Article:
Elderly patients are not at higher risk of urinary incontinence after radical prostatectomy

N. d’Altilia 1, M. Di Nauta 1, U.G. Falagario1 1 B. Calò 1, O. Selvaggio 1, F. Sanguedolce 2, V. Mancini 1, G. Stallone 3, E. Barret 4, L. Cormio 1, G. Carrieri 1

1 Urology and Renal Transplantation Unit, Department of Medical and Surgical Sciences, University of Foggia, Italy; 2 Department of Pathology, University Hospital of Foggia, Italy; 3 Nephrology, Dialysis and Transplantation Unit, Department of Medical and Surgical Sciences, University of Foggia, Italy; 4 Department of Urology, Institut Montsouris, Paris, France

Background and aims. The impact of age on urinary continence recovery after retropubic radical prostatectomy is debated. We tested the impact of age on urinary continence after RRP by comparing 3 age groups, namely < 60 years, 60 to 70 years, and > 70 years. 

Methods. From our prospectively-maintained database on retropubic radical prostatectomy (RRP), we identified patients aging < 60 (Group 1), 60-70 (Group 2) and > 70 years (Group 3). Postoperatively, all patients were referred to our continence nurses who assessed them by 24-h pad test and the International Consultation Incontinence Questionnaire (ICIQ-short form)at one week, then monthly for the first year, and then biannually. Patients with a 24-h pad test ≤ 20gr were considered continent.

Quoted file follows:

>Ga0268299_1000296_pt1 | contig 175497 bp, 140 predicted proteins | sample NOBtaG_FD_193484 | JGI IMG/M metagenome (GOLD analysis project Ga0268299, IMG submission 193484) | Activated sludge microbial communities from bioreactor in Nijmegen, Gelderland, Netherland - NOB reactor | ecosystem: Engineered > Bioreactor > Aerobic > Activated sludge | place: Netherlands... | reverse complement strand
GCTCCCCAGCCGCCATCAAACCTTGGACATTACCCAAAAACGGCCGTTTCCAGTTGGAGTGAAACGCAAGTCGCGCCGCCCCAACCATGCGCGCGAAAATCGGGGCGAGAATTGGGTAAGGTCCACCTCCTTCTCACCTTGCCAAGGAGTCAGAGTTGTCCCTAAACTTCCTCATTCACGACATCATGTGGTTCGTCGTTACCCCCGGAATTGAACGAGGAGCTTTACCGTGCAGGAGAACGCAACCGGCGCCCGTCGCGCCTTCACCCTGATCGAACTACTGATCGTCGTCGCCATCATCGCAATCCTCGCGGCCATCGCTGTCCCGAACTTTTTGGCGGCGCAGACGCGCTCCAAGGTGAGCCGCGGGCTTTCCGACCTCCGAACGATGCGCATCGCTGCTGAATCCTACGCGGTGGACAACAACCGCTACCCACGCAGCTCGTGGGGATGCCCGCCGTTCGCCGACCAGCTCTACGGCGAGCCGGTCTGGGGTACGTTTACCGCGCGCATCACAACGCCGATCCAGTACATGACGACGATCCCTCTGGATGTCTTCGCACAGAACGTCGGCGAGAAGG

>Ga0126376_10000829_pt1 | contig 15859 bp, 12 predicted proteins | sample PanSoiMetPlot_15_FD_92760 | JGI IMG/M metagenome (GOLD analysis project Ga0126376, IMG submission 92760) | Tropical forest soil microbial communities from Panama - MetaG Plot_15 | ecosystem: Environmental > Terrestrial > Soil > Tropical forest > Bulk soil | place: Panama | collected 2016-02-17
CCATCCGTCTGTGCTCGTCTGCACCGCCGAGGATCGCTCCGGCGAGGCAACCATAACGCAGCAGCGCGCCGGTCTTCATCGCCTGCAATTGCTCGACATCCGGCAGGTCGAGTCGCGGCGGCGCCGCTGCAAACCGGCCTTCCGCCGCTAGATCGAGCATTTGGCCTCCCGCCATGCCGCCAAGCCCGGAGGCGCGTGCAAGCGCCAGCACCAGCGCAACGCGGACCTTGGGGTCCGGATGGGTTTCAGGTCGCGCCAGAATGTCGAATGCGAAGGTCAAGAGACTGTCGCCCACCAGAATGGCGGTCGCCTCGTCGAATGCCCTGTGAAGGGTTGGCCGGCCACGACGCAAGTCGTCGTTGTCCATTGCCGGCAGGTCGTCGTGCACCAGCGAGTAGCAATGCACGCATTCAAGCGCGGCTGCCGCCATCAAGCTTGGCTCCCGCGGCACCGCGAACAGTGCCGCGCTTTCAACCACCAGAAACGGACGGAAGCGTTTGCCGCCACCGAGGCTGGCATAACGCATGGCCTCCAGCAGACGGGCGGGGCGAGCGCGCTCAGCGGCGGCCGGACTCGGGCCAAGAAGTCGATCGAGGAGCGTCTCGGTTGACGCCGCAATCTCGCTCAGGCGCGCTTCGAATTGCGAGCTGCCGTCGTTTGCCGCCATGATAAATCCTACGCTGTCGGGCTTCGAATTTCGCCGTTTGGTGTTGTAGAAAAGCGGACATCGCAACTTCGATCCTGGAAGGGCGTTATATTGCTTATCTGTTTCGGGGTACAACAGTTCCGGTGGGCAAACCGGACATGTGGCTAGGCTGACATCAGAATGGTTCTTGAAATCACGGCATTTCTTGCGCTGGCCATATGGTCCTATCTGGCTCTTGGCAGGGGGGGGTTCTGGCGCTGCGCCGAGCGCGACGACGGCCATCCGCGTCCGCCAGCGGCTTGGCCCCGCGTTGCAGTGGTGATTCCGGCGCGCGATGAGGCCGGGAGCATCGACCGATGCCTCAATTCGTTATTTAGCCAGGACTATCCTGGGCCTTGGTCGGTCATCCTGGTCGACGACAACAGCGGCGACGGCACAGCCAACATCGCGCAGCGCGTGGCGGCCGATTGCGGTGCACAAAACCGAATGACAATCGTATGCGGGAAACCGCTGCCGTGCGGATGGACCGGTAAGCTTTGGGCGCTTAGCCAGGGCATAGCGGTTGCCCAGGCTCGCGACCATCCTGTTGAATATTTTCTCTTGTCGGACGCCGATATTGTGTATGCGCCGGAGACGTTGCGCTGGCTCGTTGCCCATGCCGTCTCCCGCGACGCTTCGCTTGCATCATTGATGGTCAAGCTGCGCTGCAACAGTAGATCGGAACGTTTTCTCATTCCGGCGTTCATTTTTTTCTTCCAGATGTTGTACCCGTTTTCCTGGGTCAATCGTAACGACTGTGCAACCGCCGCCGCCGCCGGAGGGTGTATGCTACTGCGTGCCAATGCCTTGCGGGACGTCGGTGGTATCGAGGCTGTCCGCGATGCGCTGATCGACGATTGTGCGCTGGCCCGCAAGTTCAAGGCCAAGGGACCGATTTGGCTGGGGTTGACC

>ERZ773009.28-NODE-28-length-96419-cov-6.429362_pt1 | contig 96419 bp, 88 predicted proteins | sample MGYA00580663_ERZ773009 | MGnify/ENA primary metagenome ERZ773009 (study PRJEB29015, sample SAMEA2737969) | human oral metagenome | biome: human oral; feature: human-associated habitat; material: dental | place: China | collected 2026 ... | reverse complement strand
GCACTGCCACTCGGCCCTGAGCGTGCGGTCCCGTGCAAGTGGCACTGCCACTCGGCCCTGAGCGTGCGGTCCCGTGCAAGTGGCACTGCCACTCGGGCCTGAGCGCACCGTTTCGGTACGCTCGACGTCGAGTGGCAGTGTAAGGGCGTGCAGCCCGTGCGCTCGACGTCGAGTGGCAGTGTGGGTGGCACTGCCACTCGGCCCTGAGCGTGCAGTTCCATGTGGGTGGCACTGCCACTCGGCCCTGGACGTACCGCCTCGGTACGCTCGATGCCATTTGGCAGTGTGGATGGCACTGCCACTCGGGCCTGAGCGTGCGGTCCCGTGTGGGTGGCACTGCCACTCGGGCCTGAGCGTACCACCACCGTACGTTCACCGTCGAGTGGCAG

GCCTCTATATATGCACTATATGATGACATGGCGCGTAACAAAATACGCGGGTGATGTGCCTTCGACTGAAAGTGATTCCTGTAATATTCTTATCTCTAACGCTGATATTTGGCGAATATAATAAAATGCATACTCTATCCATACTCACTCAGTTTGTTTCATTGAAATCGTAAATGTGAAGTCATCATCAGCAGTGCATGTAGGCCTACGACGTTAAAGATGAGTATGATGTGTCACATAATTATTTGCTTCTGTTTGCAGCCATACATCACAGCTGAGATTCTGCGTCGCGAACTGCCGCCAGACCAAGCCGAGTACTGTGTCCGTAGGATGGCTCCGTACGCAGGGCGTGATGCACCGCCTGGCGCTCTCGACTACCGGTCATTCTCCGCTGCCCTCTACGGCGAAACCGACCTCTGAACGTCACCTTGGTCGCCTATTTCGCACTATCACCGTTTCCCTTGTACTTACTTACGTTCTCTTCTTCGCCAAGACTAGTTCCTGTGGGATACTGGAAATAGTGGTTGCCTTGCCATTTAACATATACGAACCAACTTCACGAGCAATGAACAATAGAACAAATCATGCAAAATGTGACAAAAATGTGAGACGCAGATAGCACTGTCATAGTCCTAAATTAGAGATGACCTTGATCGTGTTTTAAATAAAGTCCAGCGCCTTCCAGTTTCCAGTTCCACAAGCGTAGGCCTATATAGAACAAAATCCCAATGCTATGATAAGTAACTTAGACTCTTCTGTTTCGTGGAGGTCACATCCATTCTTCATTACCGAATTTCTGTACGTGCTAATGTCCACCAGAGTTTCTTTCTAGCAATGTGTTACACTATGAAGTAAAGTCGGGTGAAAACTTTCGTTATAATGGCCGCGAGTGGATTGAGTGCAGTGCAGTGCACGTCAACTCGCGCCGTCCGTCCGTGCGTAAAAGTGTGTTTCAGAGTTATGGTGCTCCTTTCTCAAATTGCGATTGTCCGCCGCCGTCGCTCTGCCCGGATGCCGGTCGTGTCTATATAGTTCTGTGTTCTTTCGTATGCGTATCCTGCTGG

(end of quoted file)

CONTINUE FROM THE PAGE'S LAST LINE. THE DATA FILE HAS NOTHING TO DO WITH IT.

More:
Results. A total of 498 patients met the inclusion criteria, 108 in Group 1, 263 in Group 2 and 127 in Group 3. Continence recovery rate progressively increased over time in all groups. In spite of group 3 having a trend towards a lower continence rate, differences among groups were not statistically significant. Interestingly, multivariate analysis pointed out that, in spite of elderly patients having greater prostate volume and lower rate of nerve-sparing procedures, no factor including age significantly predicted continence recovery. 

Conclusions. Continence recovery after retropubic radical prostatectomy is a complex phenomenon. The present study pointed out that, after having taken into account potentially relevant tested variables, elderly patients were not at higher risk of urinary incontinence after this procedure.

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